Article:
Suppose Jerry, the CEO of a successful 100-employee manufacturing firm, woke up one morning to a gut-wrenching realization. If something didn’t change soon, his company, which seemed to be charging ahead at 120 miles per hour, would hit the equivalent of a solid concrete wall in about 90 days.

What happened?

Jerry finally admitted that things were not right at his company:

  • As the business grew, previously dependable employees were making major mistakes.
  • Communication was breaking down between departments and within teams.
  • Managers and team members were letting things fall through the cracks.
  • Customer orders were going out the door late and with unacceptably high return rates.
  • Two of his biggest clients were being heavily courted by a powerful competitor and Jerry sensed he couldn’t keep them much longer.

Why did it happen?

Jerry had always run things conservatively through a sustained period of slow but steady growth ever since he started the company:

  • He operated an efficient, organized shop with great products that were selling well at good margins.
  • His firm had very little debt.
  • Business had been extraordinary in the last 18 months, so he expanded his team from 45 employees to 100, probably a prudent decision given the strong sales and equally positive forecasts.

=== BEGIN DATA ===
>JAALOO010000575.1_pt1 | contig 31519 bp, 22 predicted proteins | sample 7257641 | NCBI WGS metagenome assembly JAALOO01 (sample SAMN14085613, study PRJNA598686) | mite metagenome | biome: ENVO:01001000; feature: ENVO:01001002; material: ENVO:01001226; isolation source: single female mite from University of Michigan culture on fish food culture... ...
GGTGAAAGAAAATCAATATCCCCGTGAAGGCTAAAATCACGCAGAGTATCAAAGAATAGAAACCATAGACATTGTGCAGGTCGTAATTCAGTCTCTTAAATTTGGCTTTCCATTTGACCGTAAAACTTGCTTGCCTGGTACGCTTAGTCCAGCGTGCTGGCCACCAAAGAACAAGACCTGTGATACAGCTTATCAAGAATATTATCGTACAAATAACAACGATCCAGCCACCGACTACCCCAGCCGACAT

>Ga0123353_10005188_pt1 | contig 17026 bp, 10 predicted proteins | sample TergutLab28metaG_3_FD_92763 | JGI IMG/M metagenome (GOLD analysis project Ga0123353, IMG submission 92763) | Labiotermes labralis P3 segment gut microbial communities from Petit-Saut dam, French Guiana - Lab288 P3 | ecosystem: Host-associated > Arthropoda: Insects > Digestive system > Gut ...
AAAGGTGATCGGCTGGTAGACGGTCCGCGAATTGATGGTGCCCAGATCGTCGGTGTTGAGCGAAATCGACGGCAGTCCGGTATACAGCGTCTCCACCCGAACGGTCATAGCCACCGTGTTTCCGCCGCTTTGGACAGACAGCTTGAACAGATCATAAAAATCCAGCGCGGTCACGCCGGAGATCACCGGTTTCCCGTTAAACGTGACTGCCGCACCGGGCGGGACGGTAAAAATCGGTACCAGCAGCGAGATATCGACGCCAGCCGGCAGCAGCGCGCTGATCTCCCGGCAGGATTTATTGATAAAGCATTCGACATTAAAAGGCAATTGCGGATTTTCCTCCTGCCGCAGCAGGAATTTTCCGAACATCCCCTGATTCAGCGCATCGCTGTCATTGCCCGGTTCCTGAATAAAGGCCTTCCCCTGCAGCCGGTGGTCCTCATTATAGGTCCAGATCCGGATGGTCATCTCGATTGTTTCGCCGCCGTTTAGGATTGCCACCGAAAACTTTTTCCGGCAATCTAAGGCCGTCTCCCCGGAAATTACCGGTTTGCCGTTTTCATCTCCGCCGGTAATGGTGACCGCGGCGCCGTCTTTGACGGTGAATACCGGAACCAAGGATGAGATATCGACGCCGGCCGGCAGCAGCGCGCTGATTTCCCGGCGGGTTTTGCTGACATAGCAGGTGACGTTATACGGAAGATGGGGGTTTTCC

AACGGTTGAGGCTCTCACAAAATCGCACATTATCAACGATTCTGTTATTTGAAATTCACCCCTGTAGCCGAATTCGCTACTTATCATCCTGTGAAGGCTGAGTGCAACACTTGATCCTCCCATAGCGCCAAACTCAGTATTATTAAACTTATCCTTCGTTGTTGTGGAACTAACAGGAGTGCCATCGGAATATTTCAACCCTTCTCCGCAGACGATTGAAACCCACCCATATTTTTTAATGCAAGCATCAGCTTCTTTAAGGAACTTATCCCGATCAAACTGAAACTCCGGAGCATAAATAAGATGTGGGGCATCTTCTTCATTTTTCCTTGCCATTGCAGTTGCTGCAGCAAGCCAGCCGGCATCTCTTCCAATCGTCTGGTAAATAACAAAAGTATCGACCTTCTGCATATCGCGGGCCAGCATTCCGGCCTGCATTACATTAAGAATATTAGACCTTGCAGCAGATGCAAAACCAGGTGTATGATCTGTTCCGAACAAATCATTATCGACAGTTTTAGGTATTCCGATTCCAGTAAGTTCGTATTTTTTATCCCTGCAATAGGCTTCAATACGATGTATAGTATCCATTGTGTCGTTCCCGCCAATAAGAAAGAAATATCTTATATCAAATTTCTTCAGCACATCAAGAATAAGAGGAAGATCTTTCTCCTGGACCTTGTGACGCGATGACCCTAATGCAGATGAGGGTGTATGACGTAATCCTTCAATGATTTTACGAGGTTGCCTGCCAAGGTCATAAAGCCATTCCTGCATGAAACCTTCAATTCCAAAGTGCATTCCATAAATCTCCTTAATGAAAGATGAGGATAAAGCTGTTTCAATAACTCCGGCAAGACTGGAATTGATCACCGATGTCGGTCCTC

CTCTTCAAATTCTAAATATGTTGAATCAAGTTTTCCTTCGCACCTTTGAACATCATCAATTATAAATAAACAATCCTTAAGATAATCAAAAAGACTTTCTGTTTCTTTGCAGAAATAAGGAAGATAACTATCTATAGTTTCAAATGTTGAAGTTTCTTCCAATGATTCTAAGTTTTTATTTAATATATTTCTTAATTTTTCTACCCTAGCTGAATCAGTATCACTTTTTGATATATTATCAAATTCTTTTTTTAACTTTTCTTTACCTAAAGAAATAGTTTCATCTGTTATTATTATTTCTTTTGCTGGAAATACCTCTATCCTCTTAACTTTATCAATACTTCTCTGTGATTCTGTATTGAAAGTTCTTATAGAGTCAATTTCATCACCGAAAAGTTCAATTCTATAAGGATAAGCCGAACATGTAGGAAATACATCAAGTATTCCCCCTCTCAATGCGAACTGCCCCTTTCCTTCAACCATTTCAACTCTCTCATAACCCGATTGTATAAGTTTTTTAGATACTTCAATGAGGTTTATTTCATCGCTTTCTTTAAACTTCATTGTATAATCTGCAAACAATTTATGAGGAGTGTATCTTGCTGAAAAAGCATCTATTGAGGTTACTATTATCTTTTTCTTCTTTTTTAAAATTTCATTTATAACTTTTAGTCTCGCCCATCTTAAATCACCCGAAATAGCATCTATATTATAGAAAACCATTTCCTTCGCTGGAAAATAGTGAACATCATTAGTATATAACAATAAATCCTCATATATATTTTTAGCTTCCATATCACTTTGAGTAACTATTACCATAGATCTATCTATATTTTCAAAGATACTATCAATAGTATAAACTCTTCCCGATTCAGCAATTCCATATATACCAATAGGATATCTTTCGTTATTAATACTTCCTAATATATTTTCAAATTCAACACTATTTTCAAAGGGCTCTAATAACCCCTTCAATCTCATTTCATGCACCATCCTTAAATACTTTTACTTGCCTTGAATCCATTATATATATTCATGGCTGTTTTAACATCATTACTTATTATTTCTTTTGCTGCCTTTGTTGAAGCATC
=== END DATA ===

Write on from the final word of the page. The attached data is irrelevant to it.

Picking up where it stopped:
But if the staffing decision was justified, why were things falling apart before his eyes? Jerry wondered if he was operating his business at odds with certain universal rules for success and, thus, was doomed to failure. He was correct on both counts.

Companies are complex, and like complex adaptive organisms in nature, they are, in fact, subject to seemingly hidden order and principles. The problems that Jerry faced are difficult and rarely corrected with simple solutions.  

Understand stages of growth

Organizational research based on an analysis of more than 650 firms offers some insight into how companies with 10-500+ employees proceed through seven distinct stages of growth, which can determine organizational success or failure. Please refer to the graphic below.  

What Jerry didn’t realize was that during 18 months period, his company moved from Stage Four (“Professional” – 35-57 employees) directly to Stage Six (“Strategic” – 96-160 employees).

Unfortunately, he was making a classic business owner mistake. He assumed that doing more of the same and following the rules and tactics that made him a success through Stage Four would suffice as his company rapidly expanded.

Apply what you’ve learned

As you grow your company, recognize the appropriate rules at each stage of growth and operate with intention so that you can:  

  1. Adapt to the inconsistencies in your rapidly changing economic landscape.
  2. Focus resources (people, money, time and attention) on the correct goals and strategies.  
  3. Predict enterprise behavior well in advance of critical decision points.

Creating a sustainable, thriving company requires vision to identify stages of growth along with intentionality to adjust to the next stage and navigate appropriately.

Need help with this topic or leadership coaching? Contact Mission Critical Teams.